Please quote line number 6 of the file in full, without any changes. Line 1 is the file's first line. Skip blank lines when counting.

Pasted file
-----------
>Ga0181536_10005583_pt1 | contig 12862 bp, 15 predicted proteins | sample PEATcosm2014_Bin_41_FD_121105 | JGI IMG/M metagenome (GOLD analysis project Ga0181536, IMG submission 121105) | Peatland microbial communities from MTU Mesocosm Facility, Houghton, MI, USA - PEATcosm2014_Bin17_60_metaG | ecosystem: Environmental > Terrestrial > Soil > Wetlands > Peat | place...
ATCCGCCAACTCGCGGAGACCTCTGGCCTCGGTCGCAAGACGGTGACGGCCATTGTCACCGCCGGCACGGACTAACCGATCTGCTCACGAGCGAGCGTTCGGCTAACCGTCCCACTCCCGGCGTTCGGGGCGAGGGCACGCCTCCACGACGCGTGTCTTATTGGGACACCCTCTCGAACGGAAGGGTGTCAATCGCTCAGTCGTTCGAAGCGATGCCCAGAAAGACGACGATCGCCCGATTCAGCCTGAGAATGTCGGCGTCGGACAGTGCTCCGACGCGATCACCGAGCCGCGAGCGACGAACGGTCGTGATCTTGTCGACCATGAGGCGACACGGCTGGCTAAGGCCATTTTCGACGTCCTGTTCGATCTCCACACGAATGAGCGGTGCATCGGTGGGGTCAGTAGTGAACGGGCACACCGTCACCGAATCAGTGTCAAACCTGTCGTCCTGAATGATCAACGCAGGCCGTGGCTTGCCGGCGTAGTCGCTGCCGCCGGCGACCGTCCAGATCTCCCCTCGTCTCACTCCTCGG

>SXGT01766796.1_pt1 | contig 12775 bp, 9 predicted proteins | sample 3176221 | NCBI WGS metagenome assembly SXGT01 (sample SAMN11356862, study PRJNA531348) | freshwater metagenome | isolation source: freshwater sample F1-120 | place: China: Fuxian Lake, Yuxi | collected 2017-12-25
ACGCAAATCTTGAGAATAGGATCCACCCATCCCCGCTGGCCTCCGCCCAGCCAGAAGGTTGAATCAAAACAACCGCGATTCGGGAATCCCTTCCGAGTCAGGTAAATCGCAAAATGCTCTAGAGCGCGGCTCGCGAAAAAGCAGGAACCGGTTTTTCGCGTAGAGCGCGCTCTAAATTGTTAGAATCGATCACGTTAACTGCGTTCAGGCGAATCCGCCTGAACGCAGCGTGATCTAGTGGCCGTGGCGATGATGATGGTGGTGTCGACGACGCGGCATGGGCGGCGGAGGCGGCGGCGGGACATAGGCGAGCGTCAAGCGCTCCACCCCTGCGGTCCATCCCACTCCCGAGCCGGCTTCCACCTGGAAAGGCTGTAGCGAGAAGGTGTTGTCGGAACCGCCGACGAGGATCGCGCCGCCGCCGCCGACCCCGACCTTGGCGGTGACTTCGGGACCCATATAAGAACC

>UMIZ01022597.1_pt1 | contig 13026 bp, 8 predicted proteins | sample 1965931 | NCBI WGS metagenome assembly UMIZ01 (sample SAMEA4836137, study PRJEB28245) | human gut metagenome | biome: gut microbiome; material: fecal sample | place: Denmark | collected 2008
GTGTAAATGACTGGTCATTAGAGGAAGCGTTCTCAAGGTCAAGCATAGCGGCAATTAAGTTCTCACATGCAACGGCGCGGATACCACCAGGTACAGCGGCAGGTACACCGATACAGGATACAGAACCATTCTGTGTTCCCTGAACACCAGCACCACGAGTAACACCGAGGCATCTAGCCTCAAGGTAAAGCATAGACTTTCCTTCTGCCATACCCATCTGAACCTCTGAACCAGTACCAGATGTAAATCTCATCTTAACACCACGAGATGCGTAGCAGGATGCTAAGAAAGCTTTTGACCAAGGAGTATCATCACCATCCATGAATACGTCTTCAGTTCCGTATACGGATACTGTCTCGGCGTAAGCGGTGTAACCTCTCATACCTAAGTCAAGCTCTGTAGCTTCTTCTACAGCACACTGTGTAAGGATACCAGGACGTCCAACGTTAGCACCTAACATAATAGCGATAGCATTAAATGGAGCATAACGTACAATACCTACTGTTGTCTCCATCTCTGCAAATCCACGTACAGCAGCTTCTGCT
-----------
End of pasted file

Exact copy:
GTGTAAATGACTGGTCATTAGAGGAAGCGTTCTCAAGGTCAAGCATAGCGGCAATTAAGTTCTCACATGCAACGGCGCGGATACCACCAGGTACAGCGGCAGGTACACCGATACAGGATACAGAACCATTCTGTGTTCCCTGAACACCAGCACCACGAGTAACACCGAGGCATCTAGCCTCAAGGTAAAGCATAGACTTTCCTTCTGCCATACCCATCTGAACCTCTGAACCAGTACCAGATGTAAATCTCATCTTAACACCACGAGATGCGTAGCAGGATGCTAAGAAAGCTTTTGACCAAGGAGTATCATCACCATCCATGAATACGTCTTCAGTTCCGTATACGGATACTGTCTCGGCGTAAGCGGTGTAACCTCTCATACCTAAGTCAAGCTCTGTAGCTTCTTCTACAGCACACTGTGTAAGGATACCAGGACGTCCAACGTTAGCACCTAACATAATAGCGATAGCATTAAATGGAGCATAACGTACAATACCTACTGTTGTCTCCATCTCTGCAAATCCACGTACAGCAGCTTCTGCT